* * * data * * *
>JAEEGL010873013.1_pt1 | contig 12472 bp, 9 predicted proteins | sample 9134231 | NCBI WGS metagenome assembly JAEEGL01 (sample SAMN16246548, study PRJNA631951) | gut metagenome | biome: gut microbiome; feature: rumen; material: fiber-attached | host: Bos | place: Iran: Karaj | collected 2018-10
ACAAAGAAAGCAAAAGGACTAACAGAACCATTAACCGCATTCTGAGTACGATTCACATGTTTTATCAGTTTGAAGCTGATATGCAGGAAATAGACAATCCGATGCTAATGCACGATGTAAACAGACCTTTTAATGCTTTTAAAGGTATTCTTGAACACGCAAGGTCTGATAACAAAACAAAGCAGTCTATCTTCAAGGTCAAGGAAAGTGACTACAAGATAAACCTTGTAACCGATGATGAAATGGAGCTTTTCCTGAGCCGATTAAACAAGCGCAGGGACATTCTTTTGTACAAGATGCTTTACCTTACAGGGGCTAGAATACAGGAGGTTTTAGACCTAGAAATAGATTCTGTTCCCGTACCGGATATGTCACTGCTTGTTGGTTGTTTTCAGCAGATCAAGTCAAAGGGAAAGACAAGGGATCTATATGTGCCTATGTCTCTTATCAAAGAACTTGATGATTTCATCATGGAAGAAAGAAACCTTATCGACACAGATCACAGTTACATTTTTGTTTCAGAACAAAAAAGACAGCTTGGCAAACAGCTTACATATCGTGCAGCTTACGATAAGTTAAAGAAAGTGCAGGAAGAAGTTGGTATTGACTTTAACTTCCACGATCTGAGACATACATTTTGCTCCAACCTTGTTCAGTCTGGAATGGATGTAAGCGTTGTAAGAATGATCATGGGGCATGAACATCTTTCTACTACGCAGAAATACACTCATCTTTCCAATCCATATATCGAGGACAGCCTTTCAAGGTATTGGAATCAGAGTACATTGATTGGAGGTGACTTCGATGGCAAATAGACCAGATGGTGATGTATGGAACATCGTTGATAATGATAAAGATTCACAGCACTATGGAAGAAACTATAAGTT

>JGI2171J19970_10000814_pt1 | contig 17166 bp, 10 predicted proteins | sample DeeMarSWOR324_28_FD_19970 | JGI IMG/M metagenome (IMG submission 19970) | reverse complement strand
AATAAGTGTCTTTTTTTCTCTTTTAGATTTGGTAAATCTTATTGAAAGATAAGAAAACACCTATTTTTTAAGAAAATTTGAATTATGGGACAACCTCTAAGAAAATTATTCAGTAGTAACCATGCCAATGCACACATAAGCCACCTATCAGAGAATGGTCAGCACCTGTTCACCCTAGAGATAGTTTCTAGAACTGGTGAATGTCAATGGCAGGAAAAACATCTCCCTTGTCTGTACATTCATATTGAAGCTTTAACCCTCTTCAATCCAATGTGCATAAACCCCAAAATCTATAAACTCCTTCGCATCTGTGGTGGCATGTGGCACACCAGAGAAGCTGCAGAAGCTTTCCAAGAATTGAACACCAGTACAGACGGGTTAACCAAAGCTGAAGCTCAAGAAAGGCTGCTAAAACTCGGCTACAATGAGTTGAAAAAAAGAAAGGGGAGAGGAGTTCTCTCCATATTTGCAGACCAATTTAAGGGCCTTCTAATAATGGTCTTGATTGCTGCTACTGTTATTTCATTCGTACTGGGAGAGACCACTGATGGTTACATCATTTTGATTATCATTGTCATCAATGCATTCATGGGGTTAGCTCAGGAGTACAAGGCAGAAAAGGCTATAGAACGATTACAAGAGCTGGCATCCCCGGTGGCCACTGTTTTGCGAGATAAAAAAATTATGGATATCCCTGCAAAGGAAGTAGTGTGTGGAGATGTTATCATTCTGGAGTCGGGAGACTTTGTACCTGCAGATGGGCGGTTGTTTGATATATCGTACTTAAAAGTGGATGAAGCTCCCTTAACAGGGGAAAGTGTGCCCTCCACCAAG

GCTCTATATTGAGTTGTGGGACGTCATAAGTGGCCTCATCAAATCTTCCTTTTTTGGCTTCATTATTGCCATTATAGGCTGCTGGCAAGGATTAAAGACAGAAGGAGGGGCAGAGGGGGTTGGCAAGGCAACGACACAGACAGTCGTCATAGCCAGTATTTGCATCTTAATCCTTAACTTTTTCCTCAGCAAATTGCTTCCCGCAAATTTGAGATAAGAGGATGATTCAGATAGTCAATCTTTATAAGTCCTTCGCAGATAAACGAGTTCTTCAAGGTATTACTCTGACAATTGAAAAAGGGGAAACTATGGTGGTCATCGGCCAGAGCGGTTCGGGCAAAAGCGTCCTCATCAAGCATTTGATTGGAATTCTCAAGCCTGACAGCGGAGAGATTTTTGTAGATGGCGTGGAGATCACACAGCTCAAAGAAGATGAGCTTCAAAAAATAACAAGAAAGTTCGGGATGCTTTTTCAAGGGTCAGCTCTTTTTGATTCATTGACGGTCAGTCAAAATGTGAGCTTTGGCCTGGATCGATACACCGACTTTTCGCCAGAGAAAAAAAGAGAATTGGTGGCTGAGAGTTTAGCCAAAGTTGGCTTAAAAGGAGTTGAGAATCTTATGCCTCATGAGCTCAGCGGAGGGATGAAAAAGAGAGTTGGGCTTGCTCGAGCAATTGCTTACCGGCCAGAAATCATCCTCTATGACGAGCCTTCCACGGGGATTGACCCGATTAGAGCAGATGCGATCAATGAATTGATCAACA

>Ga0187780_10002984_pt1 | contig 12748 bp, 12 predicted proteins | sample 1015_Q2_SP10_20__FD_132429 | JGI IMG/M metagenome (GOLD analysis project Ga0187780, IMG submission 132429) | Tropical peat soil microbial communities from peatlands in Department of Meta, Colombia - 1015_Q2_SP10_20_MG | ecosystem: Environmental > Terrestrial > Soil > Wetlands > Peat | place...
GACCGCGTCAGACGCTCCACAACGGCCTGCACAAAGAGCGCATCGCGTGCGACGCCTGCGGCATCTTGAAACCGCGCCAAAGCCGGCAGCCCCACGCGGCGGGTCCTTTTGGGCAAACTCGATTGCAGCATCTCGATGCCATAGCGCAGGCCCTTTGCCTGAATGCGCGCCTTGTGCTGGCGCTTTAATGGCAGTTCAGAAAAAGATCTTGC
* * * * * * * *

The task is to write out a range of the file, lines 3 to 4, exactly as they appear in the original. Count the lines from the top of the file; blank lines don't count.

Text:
>JGI2171J19970_10000814_pt1 | contig 17166 bp, 10 predicted proteins | sample DeeMarSWOR324_28_FD_19970 | JGI IMG/M metagenome (IMG submission 19970) | reverse complement strand
AATAAGTGTCTTTTTTTCTCTTTTAGATTTGGTAAATCTTATTGAAAGATAAGAAAACACCTATTTTTTAAGAAAATTTGAATTATGGGACAACCTCTAAGAAAATTATTCAGTAGTAACCATGCCAATGCACACATAAGCCACCTATCAGAGAATGGTCAGCACCTGTTCACCCTAGAGATAGTTTCTAGAACTGGTGAATGTCAATGGCAGGAAAAACATCTCCCTTGTCTGTACATTCATATTGAAGCTTTAACCCTCTTCAATCCAATGTGCATAAACCCCAAAATCTATAAACTCCTTCGCATCTGTGGTGGCATGTGGCACACCAGAGAAGCTGCAGAAGCTTTCCAAGAATTGAACACCAGTACAGACGGGTTAACCAAAGCTGAAGCTCAAGAAAGGCTGCTAAAACTCGGCTACAATGAGTTGAAAAAAAGAAAGGGGAGAGGAGTTCTCTCCATATTTGCAGACCAATTTAAGGGCCTTCTAATAATGGTCTTGATTGCTGCTACTGTTATTTCATTCGTACTGGGAGAGACCACTGATGGTTACATCATTTTGATTATCATTGTCATCAATGCATTCATGGGGTTAGCTCAGGAGTACAAGGCAGAAAAGGCTATAGAACGATTACAAGAGCTGGCATCCCCGGTGGCCACTGTTTTGCGAGATAAAAAAATTATGGATATCCCTGCAAAGGAAGTAGTGTGTGGAGATGTTATCATTCTGGAGTCGGGAGACTTTGTACCTGCAGATGGGCGGTTGTTTGATATATCGTACTTAAAAGTGGATGAAGCTCCCTTAACAGGGGAAAGTGTGCCCTCCACCAAG